By Rob Masinter, Chief Operating Officer, Redeux Energy
The renewable energy industry has seen no shortage of developments in the last few years, and the future looks bright. Continued ESG-related investment mandates in public and private sectors, implementation of the Inflation Reduction Act (IRA), and abundant investment capital will drive massive deployment of clean energy generation and storage infrastructure for at least the next decade. How will the renewable energy space change in 2023-24? Redeux is tracking the following near-term industry trends:
Abundant Capital Will Flow to Clean Energy via Public and Private Sectors
Since 2020, interest in Environmental, Social, and Governance (ESG) data has accelerated as investors have designed models to assess the sustainability-related risks and opportunities organizations pose to stakeholders. In the last two years, investment in ESG funds has increased dramatically, totaling an estimated $120 billion in 2021, a sizeable jump from the $51.1 billion captured in 2020.
The International Energy Administration’s most recent Government Energy Spending Tracker reports that global government spending to support clean energy is set to mobilize even-more substantial flows of private investment, which could raise global clean energy investment by another 50% to over two trillion dollars annually in 2030.
Utility-Scale Solar Market Growth Will Accelerate
The most current version of Lazard’s Levelized Cost of Energy (LCOE) report shows that utility-scale Solar PV is now one of the lowest cost forms of energy generation. With Investment Tax Credits (ITC) and now Production Tax Credits (PTC) offered through the IRA to subsidize solar deployment, LCOE trends are expected to advantage solar and energy storage even more going forward.
Following passage of the IRA, Wood Mackenzie and SEIA project 140 GW of PV solar to be deployed between 2023-2027. The IRA’s tax credit extensions, transferability, and new direct pay options present attractive opportunities for those looking to invest in utility-scale solar.
Energy Storage Deployment Will Increase at an Even Faster Clip
Developers and power plant owners plan to increase utility-scale battery storage capacity in the U.S. nearly four-fold in the next three years, reaching 30 GW by the end of 2025, according to a December 8th post by the U.S. Energy Information Administration. Developers are planning more than 23 large-scale battery projects ranging in capacity from 250-650 MW for deployment by 2025. The IRA’s provision for ITC eligibility for standalone battery energy storage projects will help drive roughly 30GW/111GWh of energy storage build from 2022 to 2030, according to Bloomberg New Energy Finance (BNEF). However, while the new tax credit policy supports more growth based on BNEF’s long-term forecast, supply chain constraints cloud deployment expectations until 2024. Redeux expects policy changes in the near future that will increase opportunities for utility-scale battery owners to capture more value from both market participation and grid reliability services.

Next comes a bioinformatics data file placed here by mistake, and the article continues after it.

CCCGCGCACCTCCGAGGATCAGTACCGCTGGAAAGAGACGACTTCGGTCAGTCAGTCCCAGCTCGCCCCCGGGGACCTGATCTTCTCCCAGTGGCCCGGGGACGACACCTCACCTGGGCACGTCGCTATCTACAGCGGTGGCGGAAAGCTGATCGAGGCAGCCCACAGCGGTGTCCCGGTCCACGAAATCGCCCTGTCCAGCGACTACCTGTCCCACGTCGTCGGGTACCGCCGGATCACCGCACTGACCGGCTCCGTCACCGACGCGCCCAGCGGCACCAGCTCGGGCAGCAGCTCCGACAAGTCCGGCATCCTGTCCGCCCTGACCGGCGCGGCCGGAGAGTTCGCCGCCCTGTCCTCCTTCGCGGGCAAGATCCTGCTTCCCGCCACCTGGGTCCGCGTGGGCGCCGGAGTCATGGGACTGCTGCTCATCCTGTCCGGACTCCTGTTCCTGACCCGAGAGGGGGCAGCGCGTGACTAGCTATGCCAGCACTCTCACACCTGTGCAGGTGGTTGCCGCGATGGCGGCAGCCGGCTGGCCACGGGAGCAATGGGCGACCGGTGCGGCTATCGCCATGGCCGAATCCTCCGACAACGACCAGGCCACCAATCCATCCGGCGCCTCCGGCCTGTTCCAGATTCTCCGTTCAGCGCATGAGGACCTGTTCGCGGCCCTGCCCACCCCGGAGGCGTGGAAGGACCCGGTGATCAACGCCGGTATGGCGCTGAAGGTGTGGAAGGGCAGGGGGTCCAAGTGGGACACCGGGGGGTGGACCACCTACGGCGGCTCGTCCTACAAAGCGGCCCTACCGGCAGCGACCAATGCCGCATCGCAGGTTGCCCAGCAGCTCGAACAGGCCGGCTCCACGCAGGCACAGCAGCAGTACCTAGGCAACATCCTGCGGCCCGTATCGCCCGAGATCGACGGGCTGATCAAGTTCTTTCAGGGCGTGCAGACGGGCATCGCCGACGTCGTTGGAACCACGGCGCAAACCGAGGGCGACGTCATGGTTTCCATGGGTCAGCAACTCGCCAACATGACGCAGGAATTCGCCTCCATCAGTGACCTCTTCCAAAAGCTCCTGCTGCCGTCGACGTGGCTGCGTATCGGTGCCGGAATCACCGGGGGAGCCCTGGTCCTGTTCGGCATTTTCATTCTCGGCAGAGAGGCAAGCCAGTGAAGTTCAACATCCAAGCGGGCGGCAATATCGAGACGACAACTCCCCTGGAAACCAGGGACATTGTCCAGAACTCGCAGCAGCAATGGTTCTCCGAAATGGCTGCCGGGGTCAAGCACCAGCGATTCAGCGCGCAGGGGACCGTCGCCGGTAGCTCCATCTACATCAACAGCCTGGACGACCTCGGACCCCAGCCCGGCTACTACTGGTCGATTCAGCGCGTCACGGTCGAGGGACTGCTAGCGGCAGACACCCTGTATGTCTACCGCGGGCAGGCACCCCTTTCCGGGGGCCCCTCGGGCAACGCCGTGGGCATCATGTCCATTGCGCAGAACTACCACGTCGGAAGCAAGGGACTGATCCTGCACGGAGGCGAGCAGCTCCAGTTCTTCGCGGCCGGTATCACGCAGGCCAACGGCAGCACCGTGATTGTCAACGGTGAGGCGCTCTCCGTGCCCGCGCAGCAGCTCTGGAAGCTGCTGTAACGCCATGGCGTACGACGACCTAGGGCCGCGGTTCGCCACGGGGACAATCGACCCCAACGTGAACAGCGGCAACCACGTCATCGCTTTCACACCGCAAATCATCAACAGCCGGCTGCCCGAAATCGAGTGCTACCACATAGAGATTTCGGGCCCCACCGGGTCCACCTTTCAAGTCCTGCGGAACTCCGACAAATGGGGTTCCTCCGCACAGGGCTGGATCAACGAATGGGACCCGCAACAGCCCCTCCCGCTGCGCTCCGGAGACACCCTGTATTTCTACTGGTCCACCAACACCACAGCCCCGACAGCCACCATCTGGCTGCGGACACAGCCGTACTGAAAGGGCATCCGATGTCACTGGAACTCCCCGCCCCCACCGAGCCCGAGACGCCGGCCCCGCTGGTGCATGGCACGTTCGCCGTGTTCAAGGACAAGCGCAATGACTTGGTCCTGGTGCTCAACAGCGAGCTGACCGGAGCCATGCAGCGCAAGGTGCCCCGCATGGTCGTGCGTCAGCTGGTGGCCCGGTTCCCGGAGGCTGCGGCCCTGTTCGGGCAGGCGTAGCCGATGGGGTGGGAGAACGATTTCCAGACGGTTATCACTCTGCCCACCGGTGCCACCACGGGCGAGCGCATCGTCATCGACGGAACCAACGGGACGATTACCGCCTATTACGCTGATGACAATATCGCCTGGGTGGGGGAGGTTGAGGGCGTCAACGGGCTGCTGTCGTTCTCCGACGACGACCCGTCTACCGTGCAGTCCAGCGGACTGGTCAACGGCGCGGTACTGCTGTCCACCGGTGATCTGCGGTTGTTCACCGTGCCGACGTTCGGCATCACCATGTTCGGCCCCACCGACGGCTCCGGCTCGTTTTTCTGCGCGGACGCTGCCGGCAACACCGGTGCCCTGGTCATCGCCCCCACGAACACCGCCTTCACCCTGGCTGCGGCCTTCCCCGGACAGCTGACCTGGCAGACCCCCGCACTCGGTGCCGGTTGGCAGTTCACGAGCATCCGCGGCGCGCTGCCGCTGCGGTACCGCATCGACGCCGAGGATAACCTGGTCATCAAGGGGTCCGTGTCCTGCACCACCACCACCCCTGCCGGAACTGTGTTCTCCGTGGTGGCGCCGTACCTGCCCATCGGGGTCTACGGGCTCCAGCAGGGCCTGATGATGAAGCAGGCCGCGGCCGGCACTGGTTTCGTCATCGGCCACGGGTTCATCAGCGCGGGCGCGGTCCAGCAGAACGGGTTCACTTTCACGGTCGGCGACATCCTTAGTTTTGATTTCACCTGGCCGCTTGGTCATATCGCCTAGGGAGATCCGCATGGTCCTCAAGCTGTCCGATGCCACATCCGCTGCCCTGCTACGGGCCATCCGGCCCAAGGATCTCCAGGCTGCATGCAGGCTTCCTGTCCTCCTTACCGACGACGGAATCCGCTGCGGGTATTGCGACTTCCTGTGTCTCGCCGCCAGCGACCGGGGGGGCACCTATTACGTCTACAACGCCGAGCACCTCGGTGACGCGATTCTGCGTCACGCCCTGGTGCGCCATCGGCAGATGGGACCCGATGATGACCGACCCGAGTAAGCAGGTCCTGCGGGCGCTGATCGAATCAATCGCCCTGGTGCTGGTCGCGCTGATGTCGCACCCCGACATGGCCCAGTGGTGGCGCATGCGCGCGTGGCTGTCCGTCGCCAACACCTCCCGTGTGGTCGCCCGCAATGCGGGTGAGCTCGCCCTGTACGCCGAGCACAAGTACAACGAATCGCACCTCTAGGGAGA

Supply Chains Will Begin to Relocate to Ensure Energy Security
US and global regulatory authorities have implemented policies to prevent the purchase or import of products resulting from human rights abuses. This has called into question the practice of importing PV modules containing polysilicon from China’s Xinjiang region, and batteries containing cobalt mined from the Congo. The Biden administration passed The Uyghur Forced Labor Prevention Act in 2021, and 175 companies in the solar industry signed a pledge led by the Solar Energy Industries Association (SEIA) to ensure materials aren’t sourced from forced labor in Xinjiang Province in China. These efforts will require new sources of materials supply for PV solar modules and will drive new battery technologies that utilize more abundant, and lower-cost raw materials.
The passage of the IRA in 2022 incentivizes U.S. manufacturing of the components necessary for clean energy generation and storage infrastructure, as well as development of new technologies. Baked into the IRA is the Solar Energy Manufacturing for America (SEMA) Act, which provides tax credits to incentivize the use of solar devices and infrastructure made in the United States. The Biden Administration also announced a project earlier this year to offer $2.8 billion in funding to strengthen America’s energy independence by manufacturing batteries both for the electric grid and for electric vehicles.
Headwinds: The “Solar Coaster” Will Continue
While the passage of the IRA provides certainty for tax policy, trade restrictions impacting the supply chain continue to present headwinds for the growth of the industry. The Q4 US Solar Market Insight Report notes that the utility-scale solar market added only 10.3 GW of new capacity in 2022, a 40% drop from 2021 volumes, triggered by trade restrictions noted above. The U.S. Department of Commerce’s recent decision to apply anti-circumvention tariffs on solar products from Southeast Asia presents downside risk to future solar deployment.
Quoting SEIA President and CEO Abigail Ross Hopper, “The solar and storage industry is acting decisively to build an ethical supply chain, but unnecessary supply bottlenecks and trade restrictions are preventing manufacturers from getting the equipment they need to invest in U.S. facilities. In the aftermath of the Inflation Reduction Act (IRA), we cannot afford to waste time tinkering with trade laws as the climate threat looms.”
If you’re interested in developing or investing in a utility-scale solar or energy storage project, consider working with a best-in-class partner to navigate the process and enhance your outcome. Connect with Redeux to learn more.